Norman, the leader, shares a very private moment with Paul. Paul is troubled by what he knows happened in Vietnam and has not dealt with his pain. Paul finally faces his root problem, and Norman harbors no resentment at all. Norman reaches out to him and tells him that the ongoing situation between them “Ain’t no thing, Blood” because, as Norman puts it, “I know you, Blood.” The power of the group dynamic once again helps the individual deal with their challenges.

It was said that Paul believed Norman like a religion. Paul is in his toughest moment, and he empowers himself by reflecting on his latest conversation with Norman. When Paul’s adversaries attempt to intimidate him, he confidently responds, “See, were Bloods. We got a bond.” The psychological power derived from the Bloods outweighs the power of anyone in his way, even himself.

Melvin makes light of putting aside his selfish interests to save the Bloods. While he admits he loves them, he jokingly sets some boundaries for his friends. In Melvin’s own words, “I ain’t doin that…Like Aretha sang, ‘You better think’”. They know his character, and nobody takes it personally. Melvin finds his own way to help the Bloods team when they really need him to come through for them. He makes his purpose clear, letting his allies know he is ready for battle. When asked, he declares with a stone face, “Blood, this ain’t my first time in Nam.” and makes sure they remember the plan.

“If I gotta go out, I gotta go out like a man, Blood.” Otis expresses this sentiment to Melvin when he is bracing himself to face a challenging situation. When Otis is face to face with a dangerous opponent who has the upper hand, he shows no fear. Otis looks into the eyes of his enemy and says with a smile, “Five Bloods don’t die. We multiply.”

All of the men are strong, capable soldiers. We see how they become a unified squad and go beyond their normal limits because of their dedication to the Bloods. The five Bloods function like the notes, colors, and tastes of the world to create an inexhaustible energy supply.

There were other lessons from The Art of War. A few of those ideas are listed below.

Hold Out Baits to Entice the Enemy

Sun Tzu made a significant point in his book. He said, “All warfare is based on deception. Hence, when able to attack, we must seem unable; when using our forces, we must seem inactive.”

The Bloods and their allies use this principle of deception in a crucial situation. The Bloods have dealt with some terrible problems, and they need to find a way to deal with more problems. By executing “the plan”, the Bloods use this very principle to battle with a stronger force. They attempt to play on the avarice of their enemy. They use flattery and feign weakness to draw them in. They use bait and make use of the best fortress they can find.

Waging War

“Now, when your weapons are dulled, and your ardor damped, your strength exhausted, and your treasure spent, other chieftains will spring up to take advantage of your extremity.” Another critical point is “A wise general makes a point on foraging on his enemy. One cartload of the enemy’s provisions is equivalent to twenty of one’s own.”

The Bloods have moments of joy, and they also experience moments of despair. The Bloods have discovered they have enemies who want to accomplish the same mission. These people spring up during difficult times and add to their hardship. Like Sun Tzu pointed out, people will try to take advantage of your situation if they see you exhausted. The enemy also wants the Bloods to do all the work while reaping the benefits, which is a theme in this story. This idea is brought up during the film in discussing the histories of Vietnam and the United States. Sun Tzu refers to this concept as using the conquered foe to augment one’s strength.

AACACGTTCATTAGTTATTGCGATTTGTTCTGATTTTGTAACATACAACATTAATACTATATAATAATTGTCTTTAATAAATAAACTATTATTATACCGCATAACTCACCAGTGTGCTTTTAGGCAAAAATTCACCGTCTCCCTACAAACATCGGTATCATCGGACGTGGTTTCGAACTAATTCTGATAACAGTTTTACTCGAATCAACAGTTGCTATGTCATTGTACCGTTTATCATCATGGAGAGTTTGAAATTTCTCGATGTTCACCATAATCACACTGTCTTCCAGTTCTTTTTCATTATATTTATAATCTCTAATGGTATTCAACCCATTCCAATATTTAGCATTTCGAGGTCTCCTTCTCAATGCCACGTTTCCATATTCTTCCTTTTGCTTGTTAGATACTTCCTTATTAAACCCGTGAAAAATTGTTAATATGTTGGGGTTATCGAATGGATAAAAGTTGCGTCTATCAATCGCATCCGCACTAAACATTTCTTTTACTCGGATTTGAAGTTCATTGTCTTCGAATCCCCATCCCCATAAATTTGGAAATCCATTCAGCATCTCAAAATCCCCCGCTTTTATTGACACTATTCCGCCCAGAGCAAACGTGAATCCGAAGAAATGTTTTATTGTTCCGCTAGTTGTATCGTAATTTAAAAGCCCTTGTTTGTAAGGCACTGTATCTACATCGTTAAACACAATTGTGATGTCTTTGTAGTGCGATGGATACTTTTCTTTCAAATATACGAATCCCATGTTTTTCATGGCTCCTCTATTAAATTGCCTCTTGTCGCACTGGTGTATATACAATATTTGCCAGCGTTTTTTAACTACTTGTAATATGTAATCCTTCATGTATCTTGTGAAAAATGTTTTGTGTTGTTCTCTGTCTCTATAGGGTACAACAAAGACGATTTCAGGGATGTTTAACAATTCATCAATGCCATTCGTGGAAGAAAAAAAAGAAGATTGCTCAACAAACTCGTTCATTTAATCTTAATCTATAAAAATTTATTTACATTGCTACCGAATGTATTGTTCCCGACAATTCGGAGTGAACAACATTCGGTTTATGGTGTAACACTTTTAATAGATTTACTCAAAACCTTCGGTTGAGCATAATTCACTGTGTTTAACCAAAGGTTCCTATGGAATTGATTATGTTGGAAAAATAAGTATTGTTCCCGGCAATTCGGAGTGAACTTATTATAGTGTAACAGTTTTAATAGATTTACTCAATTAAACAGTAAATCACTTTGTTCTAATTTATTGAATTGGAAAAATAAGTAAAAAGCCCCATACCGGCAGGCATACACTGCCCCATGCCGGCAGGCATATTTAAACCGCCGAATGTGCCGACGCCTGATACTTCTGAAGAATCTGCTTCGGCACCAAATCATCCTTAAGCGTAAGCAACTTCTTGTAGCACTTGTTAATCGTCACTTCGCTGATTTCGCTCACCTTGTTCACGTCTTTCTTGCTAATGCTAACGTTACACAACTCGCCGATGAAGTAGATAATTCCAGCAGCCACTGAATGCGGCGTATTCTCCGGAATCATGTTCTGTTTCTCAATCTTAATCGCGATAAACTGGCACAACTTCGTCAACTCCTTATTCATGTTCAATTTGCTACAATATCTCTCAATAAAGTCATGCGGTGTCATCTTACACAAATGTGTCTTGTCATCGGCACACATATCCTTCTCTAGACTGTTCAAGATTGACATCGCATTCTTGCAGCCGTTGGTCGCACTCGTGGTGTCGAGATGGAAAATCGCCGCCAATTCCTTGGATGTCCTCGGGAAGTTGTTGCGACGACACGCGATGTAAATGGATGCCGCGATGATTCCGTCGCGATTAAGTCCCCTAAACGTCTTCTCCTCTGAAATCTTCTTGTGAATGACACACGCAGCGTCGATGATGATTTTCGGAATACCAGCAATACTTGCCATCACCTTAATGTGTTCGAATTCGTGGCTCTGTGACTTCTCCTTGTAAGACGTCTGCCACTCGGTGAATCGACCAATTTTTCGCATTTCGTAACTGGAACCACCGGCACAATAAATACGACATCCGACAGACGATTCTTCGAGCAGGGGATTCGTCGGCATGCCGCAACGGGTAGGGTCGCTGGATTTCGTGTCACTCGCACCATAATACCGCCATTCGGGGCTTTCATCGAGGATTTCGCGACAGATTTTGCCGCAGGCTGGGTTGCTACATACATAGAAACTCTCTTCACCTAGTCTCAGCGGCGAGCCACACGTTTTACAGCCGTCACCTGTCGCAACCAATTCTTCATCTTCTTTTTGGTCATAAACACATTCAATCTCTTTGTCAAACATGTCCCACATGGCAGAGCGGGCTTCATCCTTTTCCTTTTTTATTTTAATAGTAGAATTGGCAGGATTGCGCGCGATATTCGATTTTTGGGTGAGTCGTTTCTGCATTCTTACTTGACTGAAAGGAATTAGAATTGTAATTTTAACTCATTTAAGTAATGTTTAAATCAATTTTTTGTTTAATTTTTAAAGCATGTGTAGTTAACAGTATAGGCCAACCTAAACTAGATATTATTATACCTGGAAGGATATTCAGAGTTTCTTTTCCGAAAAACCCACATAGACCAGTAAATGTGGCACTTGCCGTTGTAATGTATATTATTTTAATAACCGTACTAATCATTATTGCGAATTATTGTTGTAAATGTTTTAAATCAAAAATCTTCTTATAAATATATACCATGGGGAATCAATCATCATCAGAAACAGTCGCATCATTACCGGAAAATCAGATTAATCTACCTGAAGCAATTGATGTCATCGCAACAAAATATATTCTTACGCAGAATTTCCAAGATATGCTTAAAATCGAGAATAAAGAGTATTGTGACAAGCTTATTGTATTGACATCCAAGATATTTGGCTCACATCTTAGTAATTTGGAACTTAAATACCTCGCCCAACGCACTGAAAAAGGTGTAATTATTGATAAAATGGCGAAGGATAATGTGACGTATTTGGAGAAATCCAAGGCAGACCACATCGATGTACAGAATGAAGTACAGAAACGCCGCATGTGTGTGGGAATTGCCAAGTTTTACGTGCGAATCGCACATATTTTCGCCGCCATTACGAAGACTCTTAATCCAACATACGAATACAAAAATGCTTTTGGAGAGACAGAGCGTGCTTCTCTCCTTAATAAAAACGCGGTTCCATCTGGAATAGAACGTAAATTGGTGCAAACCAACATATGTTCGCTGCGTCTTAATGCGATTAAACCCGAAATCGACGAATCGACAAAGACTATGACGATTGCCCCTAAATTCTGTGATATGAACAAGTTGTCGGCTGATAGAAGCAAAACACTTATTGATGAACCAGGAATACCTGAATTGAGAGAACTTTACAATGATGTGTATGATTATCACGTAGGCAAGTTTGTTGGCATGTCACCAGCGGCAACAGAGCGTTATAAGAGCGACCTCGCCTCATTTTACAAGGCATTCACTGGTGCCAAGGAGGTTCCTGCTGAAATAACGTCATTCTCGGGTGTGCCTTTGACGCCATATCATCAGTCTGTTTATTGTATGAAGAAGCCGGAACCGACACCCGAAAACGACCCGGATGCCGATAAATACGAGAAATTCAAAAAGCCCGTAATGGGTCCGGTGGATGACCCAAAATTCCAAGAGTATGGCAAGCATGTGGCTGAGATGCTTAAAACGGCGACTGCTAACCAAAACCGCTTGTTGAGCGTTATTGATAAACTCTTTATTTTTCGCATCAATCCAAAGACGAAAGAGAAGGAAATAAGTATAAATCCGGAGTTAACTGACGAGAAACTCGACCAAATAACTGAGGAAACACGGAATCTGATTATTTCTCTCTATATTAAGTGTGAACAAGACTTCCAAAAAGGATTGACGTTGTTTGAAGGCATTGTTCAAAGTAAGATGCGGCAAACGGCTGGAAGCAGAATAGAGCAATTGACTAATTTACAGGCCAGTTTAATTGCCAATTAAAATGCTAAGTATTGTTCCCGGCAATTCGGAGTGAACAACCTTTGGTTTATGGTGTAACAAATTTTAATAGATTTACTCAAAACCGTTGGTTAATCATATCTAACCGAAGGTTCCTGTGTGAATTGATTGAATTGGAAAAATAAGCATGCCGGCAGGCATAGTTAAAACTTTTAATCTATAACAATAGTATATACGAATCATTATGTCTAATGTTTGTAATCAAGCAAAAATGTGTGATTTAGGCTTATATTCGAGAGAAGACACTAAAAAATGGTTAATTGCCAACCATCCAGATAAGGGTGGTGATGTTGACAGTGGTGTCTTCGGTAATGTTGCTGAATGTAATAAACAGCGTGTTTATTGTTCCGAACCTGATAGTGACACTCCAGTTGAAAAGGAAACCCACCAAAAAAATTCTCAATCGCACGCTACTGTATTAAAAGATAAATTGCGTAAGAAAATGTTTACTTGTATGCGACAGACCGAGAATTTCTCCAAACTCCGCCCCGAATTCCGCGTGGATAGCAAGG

Knowing the Enemy

The Art of War says, “If you know your enemy and know yourself, you need not fear the result of a hundred battles. If you know yourself but not the enemy, for every victory gained, you will also suffer a defeat. If you know neither the enemy nor yourself, you will succumb in every battle.” Sun Tzu is simply laying out the importance of quality information. The absolute key to success is to know all there is to know long before the battle ever begins. You are sure to lose if you do not have quality information about your internal state of affairs or the surrounding external environment.

When the Bloods meet their new contact, DesRoches, they have an intense exchange. The Bloods, most notably Paul, take offense to his arrogant attitude and his blunt questions. When Paul calls their new contact out for his behavior, the man replies, “In my line of work, I have to be very careful, and that means knowing exactly who I am business with.” Both sides describe their concerns with managing the risks involved. Perhaps their contact read this book before their meeting.

Although Paul tells DesRoches that “We gotta trust you, and you gotta trust us,” he suspects that his squad may have trouble with him. Each of the men is working hard to understand the other party in the agreement before they ultimately decide to form a partnership.

Spike Lee did another brilliant job, yet again showing the world his greatness as a filmmaker. Da Five Bloods is a fantastic story to experience without looking at it through The Art of War’s lens. It stands alone as a beautiful display of cinema. There are leadership lessons that can be drawn from interpreting the Art of War principles and understanding the strength and determination of the characters in the story. Sun Tzu would have loved Da Five Bloods. I hope you enjoyed this spoiler-free interpretation of Spike Lee and Sun Tzu.

Preston Charles studied marketing at Morehouse College and earned his MBA in Supply Chain Management and Strategic Leadership from Penn State University.